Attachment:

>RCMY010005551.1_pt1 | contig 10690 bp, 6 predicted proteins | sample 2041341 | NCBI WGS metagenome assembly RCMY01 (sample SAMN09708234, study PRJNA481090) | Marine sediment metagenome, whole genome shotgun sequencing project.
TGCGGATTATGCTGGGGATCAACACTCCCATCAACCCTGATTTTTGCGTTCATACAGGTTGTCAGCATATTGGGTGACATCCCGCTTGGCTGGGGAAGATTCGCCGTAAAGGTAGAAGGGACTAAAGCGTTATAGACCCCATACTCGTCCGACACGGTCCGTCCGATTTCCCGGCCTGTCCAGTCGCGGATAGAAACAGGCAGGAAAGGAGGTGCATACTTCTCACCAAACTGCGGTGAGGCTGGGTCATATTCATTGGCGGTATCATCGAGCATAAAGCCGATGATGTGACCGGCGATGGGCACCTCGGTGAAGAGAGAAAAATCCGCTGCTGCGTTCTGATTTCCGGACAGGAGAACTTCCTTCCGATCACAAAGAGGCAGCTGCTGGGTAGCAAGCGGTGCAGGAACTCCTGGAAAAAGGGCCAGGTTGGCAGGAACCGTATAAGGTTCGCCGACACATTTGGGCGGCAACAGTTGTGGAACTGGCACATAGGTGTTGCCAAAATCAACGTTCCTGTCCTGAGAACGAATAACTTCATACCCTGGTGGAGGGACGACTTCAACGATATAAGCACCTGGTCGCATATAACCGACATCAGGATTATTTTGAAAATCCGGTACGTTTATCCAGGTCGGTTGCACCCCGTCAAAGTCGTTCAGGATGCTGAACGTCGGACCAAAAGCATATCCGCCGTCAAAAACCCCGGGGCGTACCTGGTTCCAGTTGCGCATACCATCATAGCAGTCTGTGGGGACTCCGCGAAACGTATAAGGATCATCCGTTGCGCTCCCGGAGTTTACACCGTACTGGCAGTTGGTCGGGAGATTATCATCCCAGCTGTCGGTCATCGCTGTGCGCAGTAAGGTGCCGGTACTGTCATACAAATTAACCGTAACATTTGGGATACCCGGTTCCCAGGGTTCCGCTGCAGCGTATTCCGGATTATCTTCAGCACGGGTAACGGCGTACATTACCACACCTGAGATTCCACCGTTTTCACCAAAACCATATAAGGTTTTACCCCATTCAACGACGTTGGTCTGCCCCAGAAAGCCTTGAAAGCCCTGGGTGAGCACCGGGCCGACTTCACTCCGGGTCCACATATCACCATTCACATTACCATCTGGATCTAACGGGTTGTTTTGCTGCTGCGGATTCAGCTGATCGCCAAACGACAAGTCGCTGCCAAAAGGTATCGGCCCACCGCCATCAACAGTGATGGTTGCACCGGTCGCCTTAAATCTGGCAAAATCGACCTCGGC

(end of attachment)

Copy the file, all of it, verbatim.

>RCMY010005551.1_pt1 | contig 10690 bp, 6 predicted proteins | sample 2041341 | NCBI WGS metagenome assembly RCMY01 (sample SAMN09708234, study PRJNA481090) | Marine sediment metagenome, whole genome shotgun sequencing project.
TGCGGATTATGCTGGGGATCAACACTCCCATCAACCCTGATTTTTGCGTTCATACAGGTTGTCAGCATATTGGGTGACATCCCGCTTGGCTGGGGAAGATTCGCCGTAAAGGTAGAAGGGACTAAAGCGTTATAGACCCCATACTCGTCCGACACGGTCCGTCCGATTTCCCGGCCTGTCCAGTCGCGGATAGAAACAGGCAGGAAAGGAGGTGCATACTTCTCACCAAACTGCGGTGAGGCTGGGTCATATTCATTGGCGGTATCATCGAGCATAAAGCCGATGATGTGACCGGCGATGGGCACCTCGGTGAAGAGAGAAAAATCCGCTGCTGCGTTCTGATTTCCGGACAGGAGAACTTCCTTCCGATCACAAAGAGGCAGCTGCTGGGTAGCAAGCGGTGCAGGAACTCCTGGAAAAAGGGCCAGGTTGGCAGGAACCGTATAAGGTTCGCCGACACATTTGGGCGGCAACAGTTGTGGAACTGGCACATAGGTGTTGCCAAAATCAACGTTCCTGTCCTGAGAACGAATAACTTCATACCCTGGTGGAGGGACGACTTCAACGATATAAGCACCTGGTCGCATATAACCGACATCAGGATTATTTTGAAAATCCGGTACGTTTATCCAGGTCGGTTGCACCCCGTCAAAGTCGTTCAGGATGCTGAACGTCGGACCAAAAGCATATCCGCCGTCAAAAACCCCGGGGCGTACCTGGTTCCAGTTGCGCATACCATCATAGCAGTCTGTGGGGACTCCGCGAAACGTATAAGGATCATCCGTTGCGCTCCCGGAGTTTACACCGTACTGGCAGTTGGTCGGGAGATTATCATCCCAGCTGTCGGTCATCGCTGTGCGCAGTAAGGTGCCGGTACTGTCATACAAATTAACCGTAACATTTGGGATACCCGGTTCCCAGGGTTCCGCTGCAGCGTATTCCGGATTATCTTCAGCACGGGTAACGGCGTACATTACCACACCTGAGATTCCACCGTTTTCACCAAAACCATATAAGGTTTTACCCCATTCAACGACGTTGGTCTGCCCCAGAAAGCCTTGAAAGCCCTGGGTGAGCACCGGGCCGACTTCACTCCGGGTCCACATATCACCATTCACATTACCATCTGGATCTAACGGGTTGTTTTGCTGCTGCGGATTCAGCTGATCGCCAAACGACAAGTCGCTGCCAAAAGGTATCGGCCCACCGCCATCAACAGTGATGGTTGCACCGGTCGCCTTAAATCTGGCAAAATCGACCTCGGC